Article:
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'When Brendan Met Trudy'

Movie buff finds romance in 'When Brendan Met Trudy'

Friday, March 09, 2001

By Barbara Vancheri, Post-Gazette Staff Writer

It's no accident that the title of "When Brendan Met Trudy" is a riff on "When Harry Met Sally." Brendan (Peter McDonald) is what we in the reviewing game call a film geek.

His Dublin apartment is decorated with movie posters. He gives his mother a book on Jean-Luc Godard for Christmas (she reciprocates with a Tamagotchi, to keep him company) and he spends his free time watching old or obscure movies.

'When Brendan
Met Trudy'

RATING: R for sex, nudity, language.

STARRING: Peter McDonald, Flora Montgomery

DIRECTOR: Kieron J. Walsh



Brendan seems to be sleepwalking through the history and English classes he teaches to high school lads. He's got a bit of Niles Crane prissiness about him and he forever calls the boys by the wrong names and admits in the early voiceover: "I was grinding out a living, but I seemed to have lost my touch." He keeps busy, singing with a church choir, but something is missing.

That something is a woman, and a bright-eyed blonde named Trudy (Flora Montgomery) introduces herself in a pub and, eventually, more than fills the void in Brendan's life.

She is everything he's not: extrovert, partygoer, risk-taker, person who will happily see an action movie instead of one from a respected Polish director and someone with a secret reason for slipping out in the middle of the night. Even clueless Brendan begins to have suspicions about those disappearances and when he learns the truth, he has to decide how to live with it.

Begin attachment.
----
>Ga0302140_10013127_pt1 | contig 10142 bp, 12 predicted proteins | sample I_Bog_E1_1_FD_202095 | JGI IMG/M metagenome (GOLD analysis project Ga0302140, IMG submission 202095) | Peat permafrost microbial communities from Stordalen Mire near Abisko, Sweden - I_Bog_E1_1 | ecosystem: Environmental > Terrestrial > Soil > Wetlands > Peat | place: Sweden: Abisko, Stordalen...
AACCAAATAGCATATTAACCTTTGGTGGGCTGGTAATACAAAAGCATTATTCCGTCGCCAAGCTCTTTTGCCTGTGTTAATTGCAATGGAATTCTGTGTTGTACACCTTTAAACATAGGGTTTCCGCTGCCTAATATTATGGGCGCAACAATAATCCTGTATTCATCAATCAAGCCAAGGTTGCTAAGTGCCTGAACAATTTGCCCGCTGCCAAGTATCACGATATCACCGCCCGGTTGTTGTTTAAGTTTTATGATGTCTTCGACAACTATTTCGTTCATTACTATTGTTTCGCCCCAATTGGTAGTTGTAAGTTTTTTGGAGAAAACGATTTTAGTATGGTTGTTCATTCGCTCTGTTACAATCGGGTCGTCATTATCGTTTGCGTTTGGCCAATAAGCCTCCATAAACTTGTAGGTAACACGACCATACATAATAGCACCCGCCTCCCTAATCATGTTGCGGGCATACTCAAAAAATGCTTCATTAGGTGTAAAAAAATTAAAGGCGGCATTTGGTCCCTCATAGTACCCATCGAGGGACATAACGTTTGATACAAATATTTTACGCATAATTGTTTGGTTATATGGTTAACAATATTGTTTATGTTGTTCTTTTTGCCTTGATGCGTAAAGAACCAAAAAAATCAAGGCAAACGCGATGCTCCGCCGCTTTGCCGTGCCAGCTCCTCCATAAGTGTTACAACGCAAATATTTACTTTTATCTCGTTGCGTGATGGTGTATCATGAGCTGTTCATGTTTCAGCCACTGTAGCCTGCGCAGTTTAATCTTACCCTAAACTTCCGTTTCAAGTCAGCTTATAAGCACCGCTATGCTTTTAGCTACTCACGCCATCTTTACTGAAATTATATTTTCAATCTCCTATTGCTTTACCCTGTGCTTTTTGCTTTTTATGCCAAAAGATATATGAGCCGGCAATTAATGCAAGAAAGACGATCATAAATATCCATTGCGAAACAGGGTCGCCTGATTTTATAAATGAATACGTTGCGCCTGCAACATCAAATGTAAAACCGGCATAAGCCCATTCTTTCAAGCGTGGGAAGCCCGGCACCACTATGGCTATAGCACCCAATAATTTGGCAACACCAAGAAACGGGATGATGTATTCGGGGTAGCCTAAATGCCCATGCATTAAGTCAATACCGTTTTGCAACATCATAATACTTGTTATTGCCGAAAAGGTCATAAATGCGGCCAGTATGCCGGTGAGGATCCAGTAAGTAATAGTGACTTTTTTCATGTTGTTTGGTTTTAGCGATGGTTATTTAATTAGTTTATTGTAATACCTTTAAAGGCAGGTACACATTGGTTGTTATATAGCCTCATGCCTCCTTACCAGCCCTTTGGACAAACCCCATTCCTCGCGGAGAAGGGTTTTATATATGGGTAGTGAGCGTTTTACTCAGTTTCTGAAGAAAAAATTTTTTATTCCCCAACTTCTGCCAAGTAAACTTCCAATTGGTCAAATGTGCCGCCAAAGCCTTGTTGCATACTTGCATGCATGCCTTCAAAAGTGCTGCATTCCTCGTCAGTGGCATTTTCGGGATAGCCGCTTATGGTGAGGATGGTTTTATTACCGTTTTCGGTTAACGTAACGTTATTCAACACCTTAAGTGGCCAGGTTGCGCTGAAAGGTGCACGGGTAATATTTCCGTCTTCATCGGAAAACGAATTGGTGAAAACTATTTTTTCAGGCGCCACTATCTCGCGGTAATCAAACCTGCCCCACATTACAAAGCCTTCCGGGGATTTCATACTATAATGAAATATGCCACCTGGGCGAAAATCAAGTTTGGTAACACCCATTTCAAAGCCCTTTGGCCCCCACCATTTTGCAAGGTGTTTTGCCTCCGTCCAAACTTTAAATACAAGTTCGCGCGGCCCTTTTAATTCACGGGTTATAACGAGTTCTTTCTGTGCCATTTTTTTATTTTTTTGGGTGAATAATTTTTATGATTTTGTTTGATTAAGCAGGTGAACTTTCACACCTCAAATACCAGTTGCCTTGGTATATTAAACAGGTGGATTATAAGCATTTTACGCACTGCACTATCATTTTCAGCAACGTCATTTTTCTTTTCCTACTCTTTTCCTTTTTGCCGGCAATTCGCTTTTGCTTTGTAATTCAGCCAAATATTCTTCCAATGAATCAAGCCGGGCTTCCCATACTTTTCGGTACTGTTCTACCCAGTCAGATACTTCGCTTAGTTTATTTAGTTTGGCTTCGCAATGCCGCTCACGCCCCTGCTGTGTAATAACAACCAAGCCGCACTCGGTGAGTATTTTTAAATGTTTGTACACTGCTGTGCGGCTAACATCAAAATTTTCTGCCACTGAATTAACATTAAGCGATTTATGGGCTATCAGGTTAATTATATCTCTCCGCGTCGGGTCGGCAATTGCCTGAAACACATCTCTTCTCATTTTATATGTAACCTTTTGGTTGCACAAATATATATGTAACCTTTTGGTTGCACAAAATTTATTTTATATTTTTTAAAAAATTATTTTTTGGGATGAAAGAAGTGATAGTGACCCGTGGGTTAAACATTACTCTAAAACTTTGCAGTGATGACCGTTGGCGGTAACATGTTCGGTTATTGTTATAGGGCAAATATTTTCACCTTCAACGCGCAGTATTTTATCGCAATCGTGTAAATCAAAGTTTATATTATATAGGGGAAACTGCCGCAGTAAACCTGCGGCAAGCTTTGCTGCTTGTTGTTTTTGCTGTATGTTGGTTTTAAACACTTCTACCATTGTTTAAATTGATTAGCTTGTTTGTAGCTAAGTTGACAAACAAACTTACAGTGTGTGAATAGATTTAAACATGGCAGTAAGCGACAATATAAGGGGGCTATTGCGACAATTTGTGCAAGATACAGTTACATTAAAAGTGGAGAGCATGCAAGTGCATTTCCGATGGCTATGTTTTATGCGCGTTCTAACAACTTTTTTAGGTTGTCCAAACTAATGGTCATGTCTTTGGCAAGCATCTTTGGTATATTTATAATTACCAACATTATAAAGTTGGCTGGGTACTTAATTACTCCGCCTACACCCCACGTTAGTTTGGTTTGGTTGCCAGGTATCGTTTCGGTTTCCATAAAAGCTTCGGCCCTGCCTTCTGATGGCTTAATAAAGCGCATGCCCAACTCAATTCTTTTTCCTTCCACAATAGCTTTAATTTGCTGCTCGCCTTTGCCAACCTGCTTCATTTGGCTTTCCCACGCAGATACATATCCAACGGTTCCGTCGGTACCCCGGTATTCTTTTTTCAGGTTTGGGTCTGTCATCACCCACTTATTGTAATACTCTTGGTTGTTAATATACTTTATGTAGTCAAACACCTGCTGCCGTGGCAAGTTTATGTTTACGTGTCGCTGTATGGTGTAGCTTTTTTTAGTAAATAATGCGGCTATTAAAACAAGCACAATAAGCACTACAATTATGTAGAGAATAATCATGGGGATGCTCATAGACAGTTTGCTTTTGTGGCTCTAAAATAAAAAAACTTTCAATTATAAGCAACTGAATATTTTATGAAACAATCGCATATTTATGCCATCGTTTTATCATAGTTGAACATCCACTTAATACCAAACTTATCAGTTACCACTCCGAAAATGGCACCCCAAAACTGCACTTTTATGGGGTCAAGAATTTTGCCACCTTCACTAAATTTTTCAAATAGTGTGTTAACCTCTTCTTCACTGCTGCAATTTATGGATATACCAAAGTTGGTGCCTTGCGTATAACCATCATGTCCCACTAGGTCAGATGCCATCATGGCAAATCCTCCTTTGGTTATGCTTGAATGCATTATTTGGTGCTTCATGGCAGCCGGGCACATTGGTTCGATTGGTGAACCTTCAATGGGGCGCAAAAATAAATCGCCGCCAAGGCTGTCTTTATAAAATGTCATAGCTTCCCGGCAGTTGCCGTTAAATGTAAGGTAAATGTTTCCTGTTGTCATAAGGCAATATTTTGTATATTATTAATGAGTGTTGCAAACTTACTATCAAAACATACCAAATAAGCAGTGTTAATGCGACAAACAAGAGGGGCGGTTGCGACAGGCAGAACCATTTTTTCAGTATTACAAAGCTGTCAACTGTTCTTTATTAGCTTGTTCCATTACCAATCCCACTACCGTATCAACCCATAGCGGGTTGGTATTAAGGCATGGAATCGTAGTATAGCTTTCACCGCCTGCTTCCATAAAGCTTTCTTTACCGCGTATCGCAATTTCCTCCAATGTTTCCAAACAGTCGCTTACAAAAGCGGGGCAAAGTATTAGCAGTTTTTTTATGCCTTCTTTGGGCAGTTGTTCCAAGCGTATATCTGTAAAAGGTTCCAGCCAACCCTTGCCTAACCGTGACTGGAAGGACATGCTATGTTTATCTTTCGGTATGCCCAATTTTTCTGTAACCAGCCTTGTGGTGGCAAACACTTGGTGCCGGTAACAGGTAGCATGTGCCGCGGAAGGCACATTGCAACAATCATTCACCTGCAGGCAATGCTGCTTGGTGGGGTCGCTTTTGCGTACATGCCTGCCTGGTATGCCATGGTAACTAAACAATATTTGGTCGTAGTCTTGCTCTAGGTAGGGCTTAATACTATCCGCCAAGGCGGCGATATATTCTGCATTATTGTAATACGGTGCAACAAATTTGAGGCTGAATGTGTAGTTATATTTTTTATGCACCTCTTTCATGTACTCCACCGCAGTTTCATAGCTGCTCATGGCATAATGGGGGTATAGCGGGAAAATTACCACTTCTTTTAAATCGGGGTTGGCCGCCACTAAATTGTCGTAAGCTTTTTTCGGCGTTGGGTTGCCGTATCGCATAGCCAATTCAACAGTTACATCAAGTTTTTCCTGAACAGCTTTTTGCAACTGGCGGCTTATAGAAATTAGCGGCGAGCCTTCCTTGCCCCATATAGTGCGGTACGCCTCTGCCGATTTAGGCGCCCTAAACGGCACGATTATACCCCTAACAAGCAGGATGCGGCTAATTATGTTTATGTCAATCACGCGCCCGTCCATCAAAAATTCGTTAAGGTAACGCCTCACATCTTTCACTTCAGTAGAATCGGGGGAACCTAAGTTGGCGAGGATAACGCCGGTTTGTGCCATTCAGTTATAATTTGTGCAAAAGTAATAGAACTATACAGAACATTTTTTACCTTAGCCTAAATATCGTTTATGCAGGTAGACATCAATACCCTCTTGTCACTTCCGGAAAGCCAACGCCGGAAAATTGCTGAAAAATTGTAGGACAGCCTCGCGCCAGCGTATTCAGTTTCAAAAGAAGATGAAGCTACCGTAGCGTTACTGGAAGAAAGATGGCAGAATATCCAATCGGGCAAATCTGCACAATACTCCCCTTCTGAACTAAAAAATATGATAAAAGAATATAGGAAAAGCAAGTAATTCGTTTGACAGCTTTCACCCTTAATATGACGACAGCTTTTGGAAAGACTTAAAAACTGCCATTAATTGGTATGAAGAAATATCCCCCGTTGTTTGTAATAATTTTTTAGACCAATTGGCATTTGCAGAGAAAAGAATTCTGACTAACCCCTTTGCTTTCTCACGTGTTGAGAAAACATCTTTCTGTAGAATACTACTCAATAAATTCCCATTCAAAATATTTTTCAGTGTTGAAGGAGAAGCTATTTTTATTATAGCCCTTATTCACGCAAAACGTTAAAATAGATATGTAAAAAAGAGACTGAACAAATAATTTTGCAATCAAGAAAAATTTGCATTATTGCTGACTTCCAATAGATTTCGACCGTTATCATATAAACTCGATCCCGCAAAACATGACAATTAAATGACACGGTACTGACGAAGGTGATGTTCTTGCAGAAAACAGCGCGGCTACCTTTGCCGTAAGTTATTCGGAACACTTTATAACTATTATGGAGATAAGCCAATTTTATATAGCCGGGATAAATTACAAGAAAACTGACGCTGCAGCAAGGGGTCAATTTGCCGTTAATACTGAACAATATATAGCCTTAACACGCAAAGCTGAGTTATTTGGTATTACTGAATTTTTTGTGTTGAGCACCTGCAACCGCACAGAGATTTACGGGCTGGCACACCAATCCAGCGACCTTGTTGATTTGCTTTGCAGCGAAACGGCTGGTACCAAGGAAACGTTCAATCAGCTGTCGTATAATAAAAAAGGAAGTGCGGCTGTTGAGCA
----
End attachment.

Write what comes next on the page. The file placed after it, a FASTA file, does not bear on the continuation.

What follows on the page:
When he flexes his own bad-boy muscles, he is petrified and then emboldened. But lawlessness has its price, as Trudy and Brendan learn by the end. The romantic comedy's tone, however, is always bubbly, the movie clips classic (everything from "The Quiet Man" and "The Man Who Shot Liberty Valance" to "The Hunchback of Notre Dame" and "The African Queen") and the music delightfully diverse. It ranges from "Panis Angelicus" to "The Passenger" by Iggy Pop.

One of the many differences between "When Brendan" and "When Harry" is the supporting cast. Brendan's family includes his surprisingly foul-mouthed mother -- enough with the old ladies spewing the f-word for laughs -- and his supercilious sister whose car has a sticker proclaiming "Middle Class and Proud of It."

Opening today at the Loews Waterfront as part of the Shooting Gallery series, this is the first film from Irish director Kieron J. Walsh, whose credits include television shows. It was written by Roddy Doyle, whose previous films were adaptations of his novels, "The Commitments," "The Snapper" and "The Van." This is not as rich a film, and Brendan's transformation sometimes strains credulity.

You don't need to be a film geek to get all the jokes or re-creations of famous scenes, but it will help. And make sure you sit through the credits which, like "Four Weddings and a Funeral" and other films, provide updates on what happens to the characters. You've seen it before, but that's kind of the point.

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